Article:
We need to work towards the full implementation of the Munich Declaration of the Duties and Rights of Journalists, adopted by six syndicates of journalists of the six countries of the European community in Munich, 23-24 November 1971.

PREAMBLE

The right to information, to free speech and to criticism is one of the most fundamental freedoms of every human being. The whole complex of duties and rights of journalists derives from this right of the public to know facts and opinions. The responsibility of journalists vis-a-vis the public has precedence over any other responsibility, in particular towards their employers and the public power. The mission to inform necessarily includes the limits journalists spontaneously impose on themselves. This is the subject of the present declaration of duties. Yet these duties can be effectively respected in the exercise of the journalist profession only if the concrete conditions of professional independence and dignity are implemented. This is the subject of the declaration of rights quoted here.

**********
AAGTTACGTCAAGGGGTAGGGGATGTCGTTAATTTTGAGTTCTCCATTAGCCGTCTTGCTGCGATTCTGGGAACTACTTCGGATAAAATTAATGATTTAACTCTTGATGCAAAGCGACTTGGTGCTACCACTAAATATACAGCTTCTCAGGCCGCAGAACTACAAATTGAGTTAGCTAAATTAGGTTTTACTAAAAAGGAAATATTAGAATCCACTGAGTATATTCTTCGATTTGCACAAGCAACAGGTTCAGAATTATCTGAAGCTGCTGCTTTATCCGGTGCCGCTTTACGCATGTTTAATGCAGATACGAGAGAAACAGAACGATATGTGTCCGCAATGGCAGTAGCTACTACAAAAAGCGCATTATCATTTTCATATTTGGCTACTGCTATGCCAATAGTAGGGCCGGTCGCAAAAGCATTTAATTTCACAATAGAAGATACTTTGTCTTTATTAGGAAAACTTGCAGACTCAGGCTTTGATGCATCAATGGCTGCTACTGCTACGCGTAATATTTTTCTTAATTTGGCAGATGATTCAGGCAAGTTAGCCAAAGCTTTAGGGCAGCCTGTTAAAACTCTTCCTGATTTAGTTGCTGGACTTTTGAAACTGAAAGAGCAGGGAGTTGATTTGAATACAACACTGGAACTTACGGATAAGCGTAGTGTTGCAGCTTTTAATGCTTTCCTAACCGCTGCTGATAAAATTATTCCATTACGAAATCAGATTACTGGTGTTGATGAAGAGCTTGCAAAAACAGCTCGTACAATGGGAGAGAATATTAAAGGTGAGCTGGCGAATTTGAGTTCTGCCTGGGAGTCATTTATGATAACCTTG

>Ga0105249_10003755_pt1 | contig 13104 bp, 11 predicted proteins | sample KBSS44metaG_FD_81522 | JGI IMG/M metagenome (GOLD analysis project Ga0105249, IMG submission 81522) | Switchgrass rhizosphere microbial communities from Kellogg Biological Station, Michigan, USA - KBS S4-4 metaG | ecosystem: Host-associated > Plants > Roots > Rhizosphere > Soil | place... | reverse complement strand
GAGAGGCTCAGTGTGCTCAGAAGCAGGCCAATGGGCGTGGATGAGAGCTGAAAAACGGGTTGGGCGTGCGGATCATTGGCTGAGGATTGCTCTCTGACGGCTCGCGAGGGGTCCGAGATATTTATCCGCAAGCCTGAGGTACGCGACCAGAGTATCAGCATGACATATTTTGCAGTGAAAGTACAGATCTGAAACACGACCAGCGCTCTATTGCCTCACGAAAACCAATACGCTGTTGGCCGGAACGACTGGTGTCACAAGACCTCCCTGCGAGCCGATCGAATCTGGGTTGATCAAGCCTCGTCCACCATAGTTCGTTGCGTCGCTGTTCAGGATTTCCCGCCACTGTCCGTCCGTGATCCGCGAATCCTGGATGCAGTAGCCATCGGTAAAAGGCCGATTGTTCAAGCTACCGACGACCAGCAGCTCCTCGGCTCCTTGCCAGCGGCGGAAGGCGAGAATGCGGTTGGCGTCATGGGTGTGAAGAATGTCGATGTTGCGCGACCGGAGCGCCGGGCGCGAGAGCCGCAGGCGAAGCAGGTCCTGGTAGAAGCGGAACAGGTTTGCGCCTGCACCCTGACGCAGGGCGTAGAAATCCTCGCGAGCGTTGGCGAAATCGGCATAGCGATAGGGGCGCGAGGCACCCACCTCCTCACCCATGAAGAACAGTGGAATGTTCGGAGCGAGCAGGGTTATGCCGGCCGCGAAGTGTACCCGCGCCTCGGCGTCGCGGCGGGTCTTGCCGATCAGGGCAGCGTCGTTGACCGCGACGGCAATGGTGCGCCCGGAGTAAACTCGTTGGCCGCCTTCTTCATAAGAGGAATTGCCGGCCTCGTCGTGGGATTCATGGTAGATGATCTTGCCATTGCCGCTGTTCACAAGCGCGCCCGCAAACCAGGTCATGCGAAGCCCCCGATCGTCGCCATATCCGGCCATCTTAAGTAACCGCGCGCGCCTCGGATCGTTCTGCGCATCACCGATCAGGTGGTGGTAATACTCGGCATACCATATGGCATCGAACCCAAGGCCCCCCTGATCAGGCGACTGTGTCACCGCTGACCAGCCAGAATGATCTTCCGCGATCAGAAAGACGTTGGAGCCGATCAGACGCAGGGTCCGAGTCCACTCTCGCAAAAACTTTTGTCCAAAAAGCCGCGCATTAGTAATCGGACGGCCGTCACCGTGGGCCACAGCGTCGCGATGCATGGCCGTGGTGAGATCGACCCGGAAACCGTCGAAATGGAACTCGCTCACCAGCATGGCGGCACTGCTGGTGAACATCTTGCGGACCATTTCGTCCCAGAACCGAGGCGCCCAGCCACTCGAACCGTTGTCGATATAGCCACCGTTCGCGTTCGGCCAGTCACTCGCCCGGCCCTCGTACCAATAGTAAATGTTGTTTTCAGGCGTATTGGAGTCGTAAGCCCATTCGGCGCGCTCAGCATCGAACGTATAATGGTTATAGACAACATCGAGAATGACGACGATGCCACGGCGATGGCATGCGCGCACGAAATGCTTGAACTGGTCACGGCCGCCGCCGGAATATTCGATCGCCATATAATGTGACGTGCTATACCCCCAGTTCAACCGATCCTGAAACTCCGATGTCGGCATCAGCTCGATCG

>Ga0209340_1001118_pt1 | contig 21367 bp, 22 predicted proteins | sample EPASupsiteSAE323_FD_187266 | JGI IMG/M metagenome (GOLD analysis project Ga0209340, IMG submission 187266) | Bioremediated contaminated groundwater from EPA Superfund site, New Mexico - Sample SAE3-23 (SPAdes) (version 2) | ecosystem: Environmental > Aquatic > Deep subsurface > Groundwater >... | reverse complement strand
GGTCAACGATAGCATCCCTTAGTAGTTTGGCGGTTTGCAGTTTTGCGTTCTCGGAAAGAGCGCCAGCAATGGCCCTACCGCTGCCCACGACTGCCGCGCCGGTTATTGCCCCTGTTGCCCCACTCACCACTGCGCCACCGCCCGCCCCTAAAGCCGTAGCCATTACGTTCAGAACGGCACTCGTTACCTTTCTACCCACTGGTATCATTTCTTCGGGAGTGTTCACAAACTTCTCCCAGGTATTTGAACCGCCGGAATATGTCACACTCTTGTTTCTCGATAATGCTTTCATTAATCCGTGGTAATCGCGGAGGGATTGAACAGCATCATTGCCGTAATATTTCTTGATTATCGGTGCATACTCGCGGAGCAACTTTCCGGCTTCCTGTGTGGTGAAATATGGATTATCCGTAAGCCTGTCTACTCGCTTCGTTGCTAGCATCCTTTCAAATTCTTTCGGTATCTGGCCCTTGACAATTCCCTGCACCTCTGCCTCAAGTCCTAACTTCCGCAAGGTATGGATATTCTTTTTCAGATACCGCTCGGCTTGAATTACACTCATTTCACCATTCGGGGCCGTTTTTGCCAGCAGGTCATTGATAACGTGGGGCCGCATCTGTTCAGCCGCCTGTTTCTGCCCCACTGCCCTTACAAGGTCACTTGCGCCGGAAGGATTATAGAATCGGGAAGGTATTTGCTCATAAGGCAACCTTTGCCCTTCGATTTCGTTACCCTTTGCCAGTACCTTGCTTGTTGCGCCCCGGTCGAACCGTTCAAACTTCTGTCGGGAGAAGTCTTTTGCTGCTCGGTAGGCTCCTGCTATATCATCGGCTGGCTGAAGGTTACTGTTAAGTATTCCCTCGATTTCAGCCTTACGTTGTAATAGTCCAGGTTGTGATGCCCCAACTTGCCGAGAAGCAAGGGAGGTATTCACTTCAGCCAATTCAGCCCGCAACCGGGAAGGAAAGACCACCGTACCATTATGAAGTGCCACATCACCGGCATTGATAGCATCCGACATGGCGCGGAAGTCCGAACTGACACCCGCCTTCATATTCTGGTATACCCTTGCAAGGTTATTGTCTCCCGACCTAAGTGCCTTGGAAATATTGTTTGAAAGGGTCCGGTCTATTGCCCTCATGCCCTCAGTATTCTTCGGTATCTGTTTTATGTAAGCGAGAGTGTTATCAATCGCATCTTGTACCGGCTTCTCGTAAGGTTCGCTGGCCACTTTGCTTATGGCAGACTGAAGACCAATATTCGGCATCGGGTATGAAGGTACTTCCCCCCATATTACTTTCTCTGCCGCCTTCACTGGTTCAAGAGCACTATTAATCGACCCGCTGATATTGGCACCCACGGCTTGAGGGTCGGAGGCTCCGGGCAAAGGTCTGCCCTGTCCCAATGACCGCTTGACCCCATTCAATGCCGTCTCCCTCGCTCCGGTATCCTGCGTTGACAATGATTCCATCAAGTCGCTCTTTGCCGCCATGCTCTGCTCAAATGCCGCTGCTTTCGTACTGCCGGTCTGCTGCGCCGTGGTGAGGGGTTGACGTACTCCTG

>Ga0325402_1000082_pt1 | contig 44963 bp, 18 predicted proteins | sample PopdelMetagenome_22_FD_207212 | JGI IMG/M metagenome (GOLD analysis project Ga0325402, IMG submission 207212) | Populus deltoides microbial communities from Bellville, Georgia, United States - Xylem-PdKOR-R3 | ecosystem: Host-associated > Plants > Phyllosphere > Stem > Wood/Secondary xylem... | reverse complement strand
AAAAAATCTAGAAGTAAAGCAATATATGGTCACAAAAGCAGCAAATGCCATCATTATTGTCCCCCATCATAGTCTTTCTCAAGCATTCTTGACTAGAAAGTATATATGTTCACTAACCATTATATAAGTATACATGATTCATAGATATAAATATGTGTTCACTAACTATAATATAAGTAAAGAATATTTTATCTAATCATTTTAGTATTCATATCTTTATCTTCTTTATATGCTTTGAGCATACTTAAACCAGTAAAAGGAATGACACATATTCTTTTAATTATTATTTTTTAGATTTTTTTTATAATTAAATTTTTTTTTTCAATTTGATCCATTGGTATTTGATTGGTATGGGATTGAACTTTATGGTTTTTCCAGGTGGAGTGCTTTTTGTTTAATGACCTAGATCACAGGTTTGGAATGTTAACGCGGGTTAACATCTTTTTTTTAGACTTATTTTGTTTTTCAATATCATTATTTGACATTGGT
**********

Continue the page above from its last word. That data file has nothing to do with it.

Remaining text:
DECLARATION OF DUTIES

The essential duties of the journalist in gathering, reporting on and commenting on events consist in:

1) Respecting the truth no matter what consequences it may bring abut to him, and this is because the right of the public is to know the truth.

2) Defending the freedom of information, of commentaries and of criticism.

3) Publishing only such pieces of information the origin of which is known or – in the opposite case – accompanying them with due reservations; not suppressing essential information and not altering
texts and documents.

4) Not making use of disloyal methods to get information, photographs and documents.

5) Feeling obliged to respect the private life of people.

6) Correcting any published information which has proved to be inaccurate.

7) Observing the professional secrecy and not divulging the source of information obtained confidentially.

8) Abstaining from plagiarism, slander, defamation and unfounded accusations as well as from receiving any advantage owing to the publication or suppression of information.

9) Never confusing the profession of journalist with that of advertiser or propagandist and not accepting any consideration, direct or not, from advertisers.

10) Refusing any pressure and accepting editorial directives only from the leading persons in charge in the editorial office. Every journalist worthy of this name feels honoured to observe the above-mentioned principles; while recognising the law in force in each country, he does accept only the jurisdiction of his colleagues in professional matters, free from governmental or other interventions.

Ethical Information